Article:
Shape analysis is defined by the generic problem:
Given two (or more) shapes, determine whether they are similar.Simple, no ? I don't need to list the applications for this problem. Or maybe I should: computer vision, computational biology, graphics, imaging, statistics, computer-aided design, and so many more.
It would not be an exaggeration to say that in many ways, shape analysis is as fundamental a problem as clustering. It's a problem that people have been studying for a very long time (I heard a rumor that Riemann once speculated on the manifold structure of shapes). Especially in the realm of biology, shape analysis is not merely a way to organize biological structures like proteins: it's a critical part of thinking about their very function.
Like any problem of such richness and depth, shape analysis has spawned its own ecology of concepts. You have the distances, the transformation groups, the problem frameworks, the feature representations, the algorithms, and the databases. You now even have the large data sets of very large shapes, and this brings nontrivial computational issues to the forefront.
Shape analysis (or shape matching) has been a core part of the computational geometry problem base for a long time. I've seen papers on point pattern matching from the late 70s. There's been a steady stream of work all through the past 30 years, introducing new concepts, distances and algorithm design principles.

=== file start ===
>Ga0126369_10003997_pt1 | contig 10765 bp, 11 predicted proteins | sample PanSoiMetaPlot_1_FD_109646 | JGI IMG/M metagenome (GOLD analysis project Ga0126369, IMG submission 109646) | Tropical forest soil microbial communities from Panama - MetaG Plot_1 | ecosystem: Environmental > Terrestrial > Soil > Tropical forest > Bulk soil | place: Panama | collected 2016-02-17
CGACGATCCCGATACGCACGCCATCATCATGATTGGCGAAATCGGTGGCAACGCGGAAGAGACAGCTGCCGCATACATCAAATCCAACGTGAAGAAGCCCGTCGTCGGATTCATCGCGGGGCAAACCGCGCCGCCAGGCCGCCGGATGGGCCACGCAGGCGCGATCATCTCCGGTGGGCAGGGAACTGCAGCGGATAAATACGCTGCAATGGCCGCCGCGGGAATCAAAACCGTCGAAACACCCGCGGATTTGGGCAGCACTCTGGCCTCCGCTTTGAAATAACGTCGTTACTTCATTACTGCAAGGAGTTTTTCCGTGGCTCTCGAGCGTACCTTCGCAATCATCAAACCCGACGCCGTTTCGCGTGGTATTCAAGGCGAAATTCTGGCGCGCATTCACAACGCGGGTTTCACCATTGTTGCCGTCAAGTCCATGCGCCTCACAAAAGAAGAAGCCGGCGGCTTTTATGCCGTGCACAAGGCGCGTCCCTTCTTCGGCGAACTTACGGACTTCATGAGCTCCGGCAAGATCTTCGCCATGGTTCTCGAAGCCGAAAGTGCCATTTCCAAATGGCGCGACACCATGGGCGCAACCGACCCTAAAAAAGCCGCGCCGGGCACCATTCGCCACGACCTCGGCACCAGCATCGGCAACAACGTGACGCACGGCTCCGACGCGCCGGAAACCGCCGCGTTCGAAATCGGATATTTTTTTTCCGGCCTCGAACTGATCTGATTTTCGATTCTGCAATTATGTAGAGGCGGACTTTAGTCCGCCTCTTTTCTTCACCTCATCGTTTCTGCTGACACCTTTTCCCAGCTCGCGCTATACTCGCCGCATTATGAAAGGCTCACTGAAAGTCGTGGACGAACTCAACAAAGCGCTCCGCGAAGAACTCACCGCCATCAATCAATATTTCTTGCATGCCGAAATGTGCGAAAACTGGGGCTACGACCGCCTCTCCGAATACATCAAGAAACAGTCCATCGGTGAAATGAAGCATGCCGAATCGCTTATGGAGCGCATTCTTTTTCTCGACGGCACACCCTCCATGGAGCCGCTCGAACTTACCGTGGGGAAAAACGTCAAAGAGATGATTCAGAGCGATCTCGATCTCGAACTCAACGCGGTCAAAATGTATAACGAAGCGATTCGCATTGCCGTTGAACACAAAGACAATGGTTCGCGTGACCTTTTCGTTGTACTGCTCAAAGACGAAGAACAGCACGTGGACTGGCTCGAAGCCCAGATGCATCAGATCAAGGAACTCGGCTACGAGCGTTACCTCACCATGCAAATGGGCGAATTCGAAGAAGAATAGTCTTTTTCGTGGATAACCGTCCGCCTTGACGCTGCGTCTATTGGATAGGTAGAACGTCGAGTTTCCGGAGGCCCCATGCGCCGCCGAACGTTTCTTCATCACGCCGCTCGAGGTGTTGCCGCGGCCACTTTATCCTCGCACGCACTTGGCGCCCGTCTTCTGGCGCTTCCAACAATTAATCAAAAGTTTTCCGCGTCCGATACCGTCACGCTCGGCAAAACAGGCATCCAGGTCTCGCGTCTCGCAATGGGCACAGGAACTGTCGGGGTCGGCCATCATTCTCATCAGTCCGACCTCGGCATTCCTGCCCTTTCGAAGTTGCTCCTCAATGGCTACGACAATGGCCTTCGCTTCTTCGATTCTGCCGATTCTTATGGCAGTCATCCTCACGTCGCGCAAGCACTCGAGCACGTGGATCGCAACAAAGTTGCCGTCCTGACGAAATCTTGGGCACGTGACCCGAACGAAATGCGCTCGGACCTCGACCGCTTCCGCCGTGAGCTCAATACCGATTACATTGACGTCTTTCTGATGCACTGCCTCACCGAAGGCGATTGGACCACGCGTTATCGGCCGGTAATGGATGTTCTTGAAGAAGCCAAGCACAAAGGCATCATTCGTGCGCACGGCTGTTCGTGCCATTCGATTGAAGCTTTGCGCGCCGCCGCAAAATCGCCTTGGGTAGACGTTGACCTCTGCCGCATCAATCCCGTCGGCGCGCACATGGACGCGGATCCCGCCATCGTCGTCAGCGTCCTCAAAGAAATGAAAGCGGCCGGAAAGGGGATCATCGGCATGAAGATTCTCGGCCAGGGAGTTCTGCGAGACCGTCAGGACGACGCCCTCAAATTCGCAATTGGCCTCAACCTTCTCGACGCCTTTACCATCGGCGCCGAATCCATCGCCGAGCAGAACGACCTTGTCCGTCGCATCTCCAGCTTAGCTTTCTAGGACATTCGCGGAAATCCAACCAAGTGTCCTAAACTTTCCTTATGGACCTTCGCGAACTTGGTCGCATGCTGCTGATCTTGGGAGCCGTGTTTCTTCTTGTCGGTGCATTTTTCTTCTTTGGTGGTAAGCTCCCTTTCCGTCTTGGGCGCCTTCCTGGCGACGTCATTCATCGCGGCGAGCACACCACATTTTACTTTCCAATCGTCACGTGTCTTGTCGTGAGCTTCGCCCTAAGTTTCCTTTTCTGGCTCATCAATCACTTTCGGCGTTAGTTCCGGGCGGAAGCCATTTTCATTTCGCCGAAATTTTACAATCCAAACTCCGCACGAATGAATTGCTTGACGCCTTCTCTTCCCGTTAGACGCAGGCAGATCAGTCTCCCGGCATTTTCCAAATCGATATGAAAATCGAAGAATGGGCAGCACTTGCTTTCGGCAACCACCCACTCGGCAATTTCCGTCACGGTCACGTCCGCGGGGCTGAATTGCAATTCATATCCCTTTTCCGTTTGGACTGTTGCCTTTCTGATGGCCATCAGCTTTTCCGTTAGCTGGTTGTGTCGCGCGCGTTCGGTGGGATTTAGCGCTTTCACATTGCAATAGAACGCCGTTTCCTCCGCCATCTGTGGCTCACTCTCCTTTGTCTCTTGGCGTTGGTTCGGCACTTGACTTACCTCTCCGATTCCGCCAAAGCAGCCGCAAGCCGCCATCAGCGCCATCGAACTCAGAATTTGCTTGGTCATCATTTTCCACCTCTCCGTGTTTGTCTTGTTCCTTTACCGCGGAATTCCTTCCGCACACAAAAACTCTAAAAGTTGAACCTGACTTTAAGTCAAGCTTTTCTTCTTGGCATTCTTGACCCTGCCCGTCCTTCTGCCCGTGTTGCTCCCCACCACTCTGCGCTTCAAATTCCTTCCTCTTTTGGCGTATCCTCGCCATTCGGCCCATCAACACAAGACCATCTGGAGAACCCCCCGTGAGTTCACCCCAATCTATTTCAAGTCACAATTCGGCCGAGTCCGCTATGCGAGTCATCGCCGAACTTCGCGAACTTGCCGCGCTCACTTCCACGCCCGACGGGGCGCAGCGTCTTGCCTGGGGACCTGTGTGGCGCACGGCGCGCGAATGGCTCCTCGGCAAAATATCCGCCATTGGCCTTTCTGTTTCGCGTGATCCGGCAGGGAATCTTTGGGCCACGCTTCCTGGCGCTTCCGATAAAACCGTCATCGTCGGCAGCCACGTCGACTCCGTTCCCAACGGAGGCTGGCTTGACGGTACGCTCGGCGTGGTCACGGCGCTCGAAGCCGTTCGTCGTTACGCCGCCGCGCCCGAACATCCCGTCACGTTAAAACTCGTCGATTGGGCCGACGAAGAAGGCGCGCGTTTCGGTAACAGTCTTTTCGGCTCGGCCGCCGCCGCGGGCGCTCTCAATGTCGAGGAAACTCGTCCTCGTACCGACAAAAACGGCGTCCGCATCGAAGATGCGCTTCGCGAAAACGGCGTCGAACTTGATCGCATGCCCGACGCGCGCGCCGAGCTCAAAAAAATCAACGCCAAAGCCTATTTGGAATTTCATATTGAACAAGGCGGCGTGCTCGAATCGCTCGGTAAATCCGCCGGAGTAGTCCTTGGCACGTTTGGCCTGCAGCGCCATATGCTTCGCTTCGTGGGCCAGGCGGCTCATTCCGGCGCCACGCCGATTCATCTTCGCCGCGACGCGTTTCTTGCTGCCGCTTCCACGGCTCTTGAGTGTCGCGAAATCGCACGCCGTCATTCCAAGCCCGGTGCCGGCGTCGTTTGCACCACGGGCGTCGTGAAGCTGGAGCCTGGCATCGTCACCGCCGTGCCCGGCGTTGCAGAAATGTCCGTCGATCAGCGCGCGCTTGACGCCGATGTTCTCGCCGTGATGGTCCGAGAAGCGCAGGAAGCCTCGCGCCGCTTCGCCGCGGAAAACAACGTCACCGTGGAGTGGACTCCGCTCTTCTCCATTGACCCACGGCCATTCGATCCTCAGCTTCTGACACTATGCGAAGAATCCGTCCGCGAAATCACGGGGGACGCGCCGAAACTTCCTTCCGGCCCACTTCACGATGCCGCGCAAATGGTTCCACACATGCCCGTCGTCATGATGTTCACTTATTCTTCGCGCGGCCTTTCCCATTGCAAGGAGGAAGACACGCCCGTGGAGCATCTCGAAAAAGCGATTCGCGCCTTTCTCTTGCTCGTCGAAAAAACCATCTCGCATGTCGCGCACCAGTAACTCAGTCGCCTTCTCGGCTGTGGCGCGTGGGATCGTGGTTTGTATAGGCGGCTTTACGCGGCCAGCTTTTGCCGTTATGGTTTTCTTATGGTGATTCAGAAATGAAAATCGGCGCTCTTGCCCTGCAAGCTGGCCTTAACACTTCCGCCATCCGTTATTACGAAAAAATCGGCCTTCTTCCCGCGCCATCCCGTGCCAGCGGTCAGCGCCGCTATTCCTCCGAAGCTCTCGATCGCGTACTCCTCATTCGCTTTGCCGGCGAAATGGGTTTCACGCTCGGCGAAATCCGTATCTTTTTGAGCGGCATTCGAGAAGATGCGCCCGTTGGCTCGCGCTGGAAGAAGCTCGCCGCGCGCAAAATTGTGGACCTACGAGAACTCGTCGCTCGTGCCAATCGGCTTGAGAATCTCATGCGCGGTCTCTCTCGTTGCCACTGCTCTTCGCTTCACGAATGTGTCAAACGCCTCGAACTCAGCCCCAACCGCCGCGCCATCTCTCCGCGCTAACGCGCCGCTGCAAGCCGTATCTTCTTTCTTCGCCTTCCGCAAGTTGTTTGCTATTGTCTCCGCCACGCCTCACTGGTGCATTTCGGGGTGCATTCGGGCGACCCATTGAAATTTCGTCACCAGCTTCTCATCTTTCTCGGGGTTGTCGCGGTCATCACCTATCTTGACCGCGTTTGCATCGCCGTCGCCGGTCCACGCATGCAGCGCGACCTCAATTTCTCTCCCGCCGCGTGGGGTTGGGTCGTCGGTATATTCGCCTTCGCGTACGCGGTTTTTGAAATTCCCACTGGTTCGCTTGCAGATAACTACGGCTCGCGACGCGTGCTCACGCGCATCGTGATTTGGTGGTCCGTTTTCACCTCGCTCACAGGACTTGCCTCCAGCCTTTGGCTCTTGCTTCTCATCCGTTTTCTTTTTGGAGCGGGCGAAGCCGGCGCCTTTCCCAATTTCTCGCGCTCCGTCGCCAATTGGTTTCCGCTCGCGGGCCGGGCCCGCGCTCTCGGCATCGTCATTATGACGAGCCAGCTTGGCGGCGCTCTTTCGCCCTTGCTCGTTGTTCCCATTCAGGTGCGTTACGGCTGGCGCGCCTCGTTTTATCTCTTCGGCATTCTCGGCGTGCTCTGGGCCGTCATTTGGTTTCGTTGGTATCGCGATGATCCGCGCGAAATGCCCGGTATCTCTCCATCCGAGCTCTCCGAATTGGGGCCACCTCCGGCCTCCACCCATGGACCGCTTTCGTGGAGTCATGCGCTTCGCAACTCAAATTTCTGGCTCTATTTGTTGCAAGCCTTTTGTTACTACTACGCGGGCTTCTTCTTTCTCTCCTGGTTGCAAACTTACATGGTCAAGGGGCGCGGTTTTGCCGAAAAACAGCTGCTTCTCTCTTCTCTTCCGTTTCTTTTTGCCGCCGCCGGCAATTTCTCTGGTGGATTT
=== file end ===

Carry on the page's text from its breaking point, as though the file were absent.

In parallel, and mostly within the computer vision community, there have been other efforts, focused mainly on designing more and more elegant distance measures. Computer graphics got in on the action more recently as well, with a focus on different kinds of measures and problems.
What I think is unfortunate (and this is entirely my own opinion) is that there's a strong disconnect between the developments happening in the computational geometry community, and the parallel efforts in the more 'applied' communities.
I'm not merely talking about lack of awareness of results and ideas. I believe there are fundamentally different ways in which people go about attacking the problems of shape analysis, and I think all sides could benefit greatly from understanding the strengths of the others.
Specifically, I think that within our community, we've focused for far too long on measures that are easy to define and relatively easy to compute (while not being trivial to work with). On the more 'math/vision' side, researchers have focused much more on measures that have the 'right' kind of mathematical structures, but have bailed miserably on computational aspects.
Over the next post or two, I want to develop this argument further, and hopefully end with a set of problems that I think are worthy of study both from their intrinsic appeal and the unsolved computational issues they present.
p.s The clustering series will also continue shortly. Oh do I love summer :)
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